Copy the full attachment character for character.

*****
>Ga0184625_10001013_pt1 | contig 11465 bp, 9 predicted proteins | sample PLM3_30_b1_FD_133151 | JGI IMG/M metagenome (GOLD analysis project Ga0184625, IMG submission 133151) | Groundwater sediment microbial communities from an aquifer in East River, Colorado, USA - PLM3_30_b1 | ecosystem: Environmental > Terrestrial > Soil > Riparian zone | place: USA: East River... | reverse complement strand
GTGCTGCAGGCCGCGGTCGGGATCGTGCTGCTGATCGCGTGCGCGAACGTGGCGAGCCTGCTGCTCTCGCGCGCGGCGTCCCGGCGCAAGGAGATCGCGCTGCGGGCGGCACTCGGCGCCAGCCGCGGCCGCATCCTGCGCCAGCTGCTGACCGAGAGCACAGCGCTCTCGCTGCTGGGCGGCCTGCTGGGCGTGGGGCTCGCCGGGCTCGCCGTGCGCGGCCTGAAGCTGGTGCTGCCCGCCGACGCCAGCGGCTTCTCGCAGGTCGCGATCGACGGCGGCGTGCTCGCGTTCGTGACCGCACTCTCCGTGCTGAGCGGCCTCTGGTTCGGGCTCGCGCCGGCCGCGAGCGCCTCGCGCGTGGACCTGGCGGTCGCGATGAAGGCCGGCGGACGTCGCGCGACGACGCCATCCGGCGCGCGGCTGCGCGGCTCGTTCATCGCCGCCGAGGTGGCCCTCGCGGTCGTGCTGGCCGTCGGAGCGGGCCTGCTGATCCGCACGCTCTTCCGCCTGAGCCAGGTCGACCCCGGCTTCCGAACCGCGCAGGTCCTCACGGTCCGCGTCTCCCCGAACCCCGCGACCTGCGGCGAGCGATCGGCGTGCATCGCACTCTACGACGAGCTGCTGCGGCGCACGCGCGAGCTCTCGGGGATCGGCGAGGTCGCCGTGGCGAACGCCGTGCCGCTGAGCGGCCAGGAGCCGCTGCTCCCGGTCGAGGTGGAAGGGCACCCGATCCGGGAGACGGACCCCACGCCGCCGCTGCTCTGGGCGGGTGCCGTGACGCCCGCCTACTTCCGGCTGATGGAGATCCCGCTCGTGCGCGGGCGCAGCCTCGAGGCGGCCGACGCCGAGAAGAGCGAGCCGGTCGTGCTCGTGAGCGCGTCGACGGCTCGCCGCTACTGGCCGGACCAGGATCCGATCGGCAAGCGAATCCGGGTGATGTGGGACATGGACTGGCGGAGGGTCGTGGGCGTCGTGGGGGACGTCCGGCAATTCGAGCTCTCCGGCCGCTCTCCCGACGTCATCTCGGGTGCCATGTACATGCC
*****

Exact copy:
>Ga0184625_10001013_pt1 | contig 11465 bp, 9 predicted proteins | sample PLM3_30_b1_FD_133151 | JGI IMG/M metagenome (GOLD analysis project Ga0184625, IMG submission 133151) | Groundwater sediment microbial communities from an aquifer in East River, Colorado, USA - PLM3_30_b1 | ecosystem: Environmental > Terrestrial > Soil > Riparian zone | place: USA: East River... | reverse complement strand
GTGCTGCAGGCCGCGGTCGGGATCGTGCTGCTGATCGCGTGCGCGAACGTGGCGAGCCTGCTGCTCTCGCGCGCGGCGTCCCGGCGCAAGGAGATCGCGCTGCGGGCGGCACTCGGCGCCAGCCGCGGCCGCATCCTGCGCCAGCTGCTGACCGAGAGCACAGCGCTCTCGCTGCTGGGCGGCCTGCTGGGCGTGGGGCTCGCCGGGCTCGCCGTGCGCGGCCTGAAGCTGGTGCTGCCCGCCGACGCCAGCGGCTTCTCGCAGGTCGCGATCGACGGCGGCGTGCTCGCGTTCGTGACCGCACTCTCCGTGCTGAGCGGCCTCTGGTTCGGGCTCGCGCCGGCCGCGAGCGCCTCGCGCGTGGACCTGGCGGTCGCGATGAAGGCCGGCGGACGTCGCGCGACGACGCCATCCGGCGCGCGGCTGCGCGGCTCGTTCATCGCCGCCGAGGTGGCCCTCGCGGTCGTGCTGGCCGTCGGAGCGGGCCTGCTGATCCGCACGCTCTTCCGCCTGAGCCAGGTCGACCCCGGCTTCCGAACCGCGCAGGTCCTCACGGTCCGCGTCTCCCCGAACCCCGCGACCTGCGGCGAGCGATCGGCGTGCATCGCACTCTACGACGAGCTGCTGCGGCGCACGCGCGAGCTCTCGGGGATCGGCGAGGTCGCCGTGGCGAACGCCGTGCCGCTGAGCGGCCAGGAGCCGCTGCTCCCGGTCGAGGTGGAAGGGCACCCGATCCGGGAGACGGACCCCACGCCGCCGCTGCTCTGGGCGGGTGCCGTGACGCCCGCCTACTTCCGGCTGATGGAGATCCCGCTCGTGCGCGGGCGCAGCCTCGAGGCGGCCGACGCCGAGAAGAGCGAGCCGGTCGTGCTCGTGAGCGCGTCGACGGCTCGCCGCTACTGGCCGGACCAGGATCCGATCGGCAAGCGAATCCGGGTGATGTGGGACATGGACTGGCGGAGGGTCGTGGGCGTCGTGGGGGACGTCCGGCAATTCGAGCTCTCCGGCCGCTCTCCCGACGTCATCTCGGGTGCCATGTACATGCC